From McKinsey Center for Government and Programme for International Student Assessment (PISA)

By Dr. Kimberley I. RedmondFor Science Academy of South Texas,

South Texas ISD


Fostering improvement in high achieving but static schools

Sometimes people defend the status quo long past the time when the quo has lost its status.

—Laurence J. Peter

What are some obvious options you might choose? Brainstorm three.

Brainstorm “hidden” options –

Piggyback on the other ideas

Combine the other ideas

Imagine yourself in different roles and suggest an idea from that perspective

What have you learned from considering options?

Write your two favorite options in the Driver Diagram as your two initial improvement aims.

By Dr. Kimberley I. RedmondFor Science Academy of South Texas, South Texas ISD


Fostering improvement in high achieving but static schools

Develop your improvement-related targets/aims.

What are the issues related to _____________________? (Identify one possible problem based on one of your two chosen options.)

What are ideas related to _______________________ ? (Same as above.)

The most important issues/ideas are the “key drivers” for change (to be filled in on Driver Diagram).

By Dr. Kimberley I. RedmondFor Science Academy of South Texas,

South Texas ISD


Fostering improvement in high achieving but static schools

Identify your improvement-related interventions.

“All improvement requires change but not all change will result in improvement. So, how do we balance the need to do something with the desire to be sure we know what we are doing before we take action?”

(Langley et. al, 2009, p. 43)

Reflect on this statement and share.

What are your predictions? What intervention(s) do you think should be implemented?

Why do you think your hypothesized solution(s) would work?

By Dr. Kimberley I. RedmondFor Science Academy of South Texas,

South Texas ISD


Plan do study act

Plan-Do-Study-Act

“Embrace a spirit of rapid prototyping—try it quickly, learn from it cheaply, revise and retry.” (Bryk et al., 2011, p. 29)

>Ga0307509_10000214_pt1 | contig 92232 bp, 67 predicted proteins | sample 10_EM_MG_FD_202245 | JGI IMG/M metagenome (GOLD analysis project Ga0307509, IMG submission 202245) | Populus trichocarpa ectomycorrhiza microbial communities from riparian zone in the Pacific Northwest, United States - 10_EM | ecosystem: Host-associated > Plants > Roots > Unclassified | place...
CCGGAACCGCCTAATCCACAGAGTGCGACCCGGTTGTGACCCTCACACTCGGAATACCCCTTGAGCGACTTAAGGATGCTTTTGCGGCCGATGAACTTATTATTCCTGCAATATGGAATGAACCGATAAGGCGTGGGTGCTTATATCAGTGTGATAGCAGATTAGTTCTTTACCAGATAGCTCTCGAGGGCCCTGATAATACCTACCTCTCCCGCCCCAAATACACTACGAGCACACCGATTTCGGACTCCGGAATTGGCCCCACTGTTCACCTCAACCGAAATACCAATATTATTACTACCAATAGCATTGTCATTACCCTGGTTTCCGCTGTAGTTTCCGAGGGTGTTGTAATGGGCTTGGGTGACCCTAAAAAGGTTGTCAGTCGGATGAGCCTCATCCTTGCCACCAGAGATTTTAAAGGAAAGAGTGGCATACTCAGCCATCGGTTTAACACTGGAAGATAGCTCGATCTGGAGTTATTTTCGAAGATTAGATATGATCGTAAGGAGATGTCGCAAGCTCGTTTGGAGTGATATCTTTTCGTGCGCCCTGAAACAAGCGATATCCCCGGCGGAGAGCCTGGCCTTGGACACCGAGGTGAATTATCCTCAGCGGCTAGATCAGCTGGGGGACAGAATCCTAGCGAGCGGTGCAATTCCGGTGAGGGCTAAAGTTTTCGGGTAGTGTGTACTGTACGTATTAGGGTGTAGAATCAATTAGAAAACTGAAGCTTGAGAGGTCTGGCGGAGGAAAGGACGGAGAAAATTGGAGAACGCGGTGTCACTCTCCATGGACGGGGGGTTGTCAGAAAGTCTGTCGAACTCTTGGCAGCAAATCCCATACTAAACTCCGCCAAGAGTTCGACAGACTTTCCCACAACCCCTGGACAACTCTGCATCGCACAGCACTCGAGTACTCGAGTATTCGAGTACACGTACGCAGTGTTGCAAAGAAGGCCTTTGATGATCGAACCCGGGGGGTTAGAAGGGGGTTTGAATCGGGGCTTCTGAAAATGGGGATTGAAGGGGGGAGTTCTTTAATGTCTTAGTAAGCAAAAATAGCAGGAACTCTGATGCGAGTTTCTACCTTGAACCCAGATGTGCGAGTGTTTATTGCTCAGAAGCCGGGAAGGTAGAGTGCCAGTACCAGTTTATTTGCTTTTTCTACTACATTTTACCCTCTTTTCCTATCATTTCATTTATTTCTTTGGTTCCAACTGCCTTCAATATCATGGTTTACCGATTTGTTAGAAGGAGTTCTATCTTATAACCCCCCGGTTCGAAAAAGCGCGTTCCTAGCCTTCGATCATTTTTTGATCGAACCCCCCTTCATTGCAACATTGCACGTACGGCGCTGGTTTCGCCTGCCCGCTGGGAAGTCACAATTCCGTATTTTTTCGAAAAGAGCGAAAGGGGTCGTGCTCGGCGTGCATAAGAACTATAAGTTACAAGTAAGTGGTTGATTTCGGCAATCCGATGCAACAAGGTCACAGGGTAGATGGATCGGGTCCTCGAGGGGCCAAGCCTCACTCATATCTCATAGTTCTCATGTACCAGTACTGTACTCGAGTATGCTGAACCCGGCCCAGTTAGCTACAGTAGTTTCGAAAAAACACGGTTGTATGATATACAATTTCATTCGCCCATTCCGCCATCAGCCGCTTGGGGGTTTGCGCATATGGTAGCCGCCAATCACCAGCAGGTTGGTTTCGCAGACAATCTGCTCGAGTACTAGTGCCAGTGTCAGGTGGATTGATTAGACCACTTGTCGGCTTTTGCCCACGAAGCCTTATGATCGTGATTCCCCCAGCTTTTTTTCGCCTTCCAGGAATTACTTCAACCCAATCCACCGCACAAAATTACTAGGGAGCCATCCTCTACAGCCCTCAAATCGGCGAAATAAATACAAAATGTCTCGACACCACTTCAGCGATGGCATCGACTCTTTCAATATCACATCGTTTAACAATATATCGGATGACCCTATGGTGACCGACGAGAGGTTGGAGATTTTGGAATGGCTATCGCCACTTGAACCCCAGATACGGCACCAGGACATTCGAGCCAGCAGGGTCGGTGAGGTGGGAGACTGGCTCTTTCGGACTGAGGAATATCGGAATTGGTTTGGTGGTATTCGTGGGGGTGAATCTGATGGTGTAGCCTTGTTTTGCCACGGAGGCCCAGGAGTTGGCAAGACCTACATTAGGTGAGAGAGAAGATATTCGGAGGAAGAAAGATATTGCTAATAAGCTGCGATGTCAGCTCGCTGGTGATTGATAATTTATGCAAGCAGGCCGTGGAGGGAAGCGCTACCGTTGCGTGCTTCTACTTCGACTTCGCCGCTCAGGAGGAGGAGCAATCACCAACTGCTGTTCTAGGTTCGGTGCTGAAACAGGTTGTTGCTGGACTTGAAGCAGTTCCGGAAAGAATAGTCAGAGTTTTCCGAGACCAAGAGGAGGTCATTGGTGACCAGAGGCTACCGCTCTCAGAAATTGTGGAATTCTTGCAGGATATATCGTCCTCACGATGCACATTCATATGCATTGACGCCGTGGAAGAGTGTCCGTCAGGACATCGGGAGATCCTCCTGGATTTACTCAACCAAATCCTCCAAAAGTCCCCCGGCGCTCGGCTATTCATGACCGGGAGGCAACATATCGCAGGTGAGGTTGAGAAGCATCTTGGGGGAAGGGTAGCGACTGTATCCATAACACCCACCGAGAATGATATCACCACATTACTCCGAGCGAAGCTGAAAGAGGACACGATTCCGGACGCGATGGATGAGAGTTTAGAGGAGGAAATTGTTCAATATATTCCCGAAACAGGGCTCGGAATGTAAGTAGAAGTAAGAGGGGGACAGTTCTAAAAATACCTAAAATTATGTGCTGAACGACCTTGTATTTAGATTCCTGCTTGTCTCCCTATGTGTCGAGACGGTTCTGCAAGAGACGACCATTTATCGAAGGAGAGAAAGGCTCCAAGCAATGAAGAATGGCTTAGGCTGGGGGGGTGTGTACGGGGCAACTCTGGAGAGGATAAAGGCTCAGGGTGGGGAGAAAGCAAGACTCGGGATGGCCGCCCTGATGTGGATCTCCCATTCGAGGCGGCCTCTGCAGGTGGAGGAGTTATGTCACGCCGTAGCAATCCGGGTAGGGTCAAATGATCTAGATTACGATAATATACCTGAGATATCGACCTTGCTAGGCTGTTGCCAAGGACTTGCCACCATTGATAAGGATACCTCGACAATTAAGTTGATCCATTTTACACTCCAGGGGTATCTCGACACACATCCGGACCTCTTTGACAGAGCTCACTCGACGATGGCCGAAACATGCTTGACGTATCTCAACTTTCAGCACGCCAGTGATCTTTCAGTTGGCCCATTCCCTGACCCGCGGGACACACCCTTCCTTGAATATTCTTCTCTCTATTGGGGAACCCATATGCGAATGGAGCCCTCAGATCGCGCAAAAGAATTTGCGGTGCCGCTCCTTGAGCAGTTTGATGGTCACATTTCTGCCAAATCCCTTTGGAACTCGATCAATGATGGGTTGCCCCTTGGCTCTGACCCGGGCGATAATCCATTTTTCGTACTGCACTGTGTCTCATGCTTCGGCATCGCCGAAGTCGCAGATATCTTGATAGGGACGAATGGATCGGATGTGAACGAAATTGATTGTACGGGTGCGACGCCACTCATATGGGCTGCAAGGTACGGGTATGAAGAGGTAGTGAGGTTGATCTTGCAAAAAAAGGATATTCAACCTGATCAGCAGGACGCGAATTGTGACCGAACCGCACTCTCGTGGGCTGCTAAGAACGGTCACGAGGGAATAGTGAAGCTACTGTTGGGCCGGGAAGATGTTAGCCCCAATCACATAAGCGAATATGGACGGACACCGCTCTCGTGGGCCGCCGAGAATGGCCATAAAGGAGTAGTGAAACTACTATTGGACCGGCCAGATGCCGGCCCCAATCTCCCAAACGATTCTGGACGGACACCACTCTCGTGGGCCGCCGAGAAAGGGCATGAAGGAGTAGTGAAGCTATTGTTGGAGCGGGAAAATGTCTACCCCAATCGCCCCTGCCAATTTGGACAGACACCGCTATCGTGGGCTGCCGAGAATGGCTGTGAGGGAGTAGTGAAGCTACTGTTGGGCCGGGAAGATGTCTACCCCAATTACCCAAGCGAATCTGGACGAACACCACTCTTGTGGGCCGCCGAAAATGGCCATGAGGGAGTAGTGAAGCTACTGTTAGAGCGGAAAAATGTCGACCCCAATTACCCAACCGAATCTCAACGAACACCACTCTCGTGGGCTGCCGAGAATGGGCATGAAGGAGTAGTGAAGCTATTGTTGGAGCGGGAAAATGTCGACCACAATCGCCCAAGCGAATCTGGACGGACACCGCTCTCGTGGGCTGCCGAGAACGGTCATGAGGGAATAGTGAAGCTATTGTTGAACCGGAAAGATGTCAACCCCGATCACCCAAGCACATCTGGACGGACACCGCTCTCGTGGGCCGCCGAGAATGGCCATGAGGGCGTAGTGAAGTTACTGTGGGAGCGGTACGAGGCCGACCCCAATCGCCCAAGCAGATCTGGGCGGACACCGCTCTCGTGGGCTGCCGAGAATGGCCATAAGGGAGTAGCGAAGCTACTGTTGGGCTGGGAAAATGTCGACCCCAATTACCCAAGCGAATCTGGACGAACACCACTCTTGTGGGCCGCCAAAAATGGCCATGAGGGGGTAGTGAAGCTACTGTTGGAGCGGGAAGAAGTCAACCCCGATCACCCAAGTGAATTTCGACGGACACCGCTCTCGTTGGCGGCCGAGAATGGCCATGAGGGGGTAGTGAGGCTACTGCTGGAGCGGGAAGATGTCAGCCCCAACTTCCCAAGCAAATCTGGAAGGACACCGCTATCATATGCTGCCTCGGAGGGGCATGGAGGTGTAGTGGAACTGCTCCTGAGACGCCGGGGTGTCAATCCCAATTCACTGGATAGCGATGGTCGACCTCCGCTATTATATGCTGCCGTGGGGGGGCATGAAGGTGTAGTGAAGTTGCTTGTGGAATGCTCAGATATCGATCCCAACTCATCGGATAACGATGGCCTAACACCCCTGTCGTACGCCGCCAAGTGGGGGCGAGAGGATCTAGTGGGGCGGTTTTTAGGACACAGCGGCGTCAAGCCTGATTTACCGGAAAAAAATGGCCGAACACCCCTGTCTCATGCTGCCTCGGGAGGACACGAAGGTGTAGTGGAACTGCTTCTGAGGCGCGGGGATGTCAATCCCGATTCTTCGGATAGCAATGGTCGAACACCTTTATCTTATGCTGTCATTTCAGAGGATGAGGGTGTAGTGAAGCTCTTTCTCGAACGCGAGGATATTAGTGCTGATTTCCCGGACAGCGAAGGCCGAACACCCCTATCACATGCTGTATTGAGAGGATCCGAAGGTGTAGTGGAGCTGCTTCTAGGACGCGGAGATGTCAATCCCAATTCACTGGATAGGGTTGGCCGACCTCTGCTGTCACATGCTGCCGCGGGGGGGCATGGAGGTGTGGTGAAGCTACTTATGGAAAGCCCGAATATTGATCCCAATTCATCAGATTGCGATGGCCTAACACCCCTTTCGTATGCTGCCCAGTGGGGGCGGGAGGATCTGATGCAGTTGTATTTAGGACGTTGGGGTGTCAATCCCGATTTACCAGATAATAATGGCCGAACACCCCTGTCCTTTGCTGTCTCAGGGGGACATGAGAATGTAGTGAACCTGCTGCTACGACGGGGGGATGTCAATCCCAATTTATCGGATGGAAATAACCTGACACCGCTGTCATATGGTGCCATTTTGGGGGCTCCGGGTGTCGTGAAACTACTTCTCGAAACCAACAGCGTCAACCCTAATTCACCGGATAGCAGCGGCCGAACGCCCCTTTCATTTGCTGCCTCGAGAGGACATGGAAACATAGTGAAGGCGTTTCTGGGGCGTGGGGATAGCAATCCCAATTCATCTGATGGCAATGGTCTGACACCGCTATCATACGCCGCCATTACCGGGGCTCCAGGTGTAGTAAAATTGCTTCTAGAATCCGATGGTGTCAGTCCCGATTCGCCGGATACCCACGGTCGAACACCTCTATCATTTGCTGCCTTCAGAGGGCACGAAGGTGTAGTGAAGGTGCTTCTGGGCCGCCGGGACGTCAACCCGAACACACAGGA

Bryk, A.S., Gomez, L.M., & Gruno, A. (2011). Getting ideas into action: Building networked improvement communities in education. Carnegie Foundation for the Advancement of Teaching. Retrieved from http://www.carnegiefoundation.org

“You can learn more and improve more from trying and testing than from diagnosis and planning. The success of a test lies in what is learned from it, no matter how it turns out.” (Langley et al., 2009, p.142)

Langley, G.J., Moen, R.D., Nolan, K.M., Nolan, T.W., Norman, C.L., & Provost, L.P. (2009). The improvement guide: A practical approach to enhancing organizational performance. San Francisco, CA: Jossey-Bass.

The Carnegie Foundation for the Advancement of Teaching views 90-Day Cycles as a critical component of improvement work. New ideas and innovations generated through this process

go through continued testing and refinement and result in long-lasting positive change.

Park, S., & Takahasi, S. (2013). 90 day cycle handbook. Carnegie Foundation for the Advancement of Teaching. Retrieved from http://www.carnegiefoundation.org

By Dr. Kimberley I. RedmondFor Science Academy of South Texas,

South Texas ISD


Fostering improvement in high achieving but static schools

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By Dr. Kimberley I. RedmondFor Science Academy of South Texas,

South Texas ISD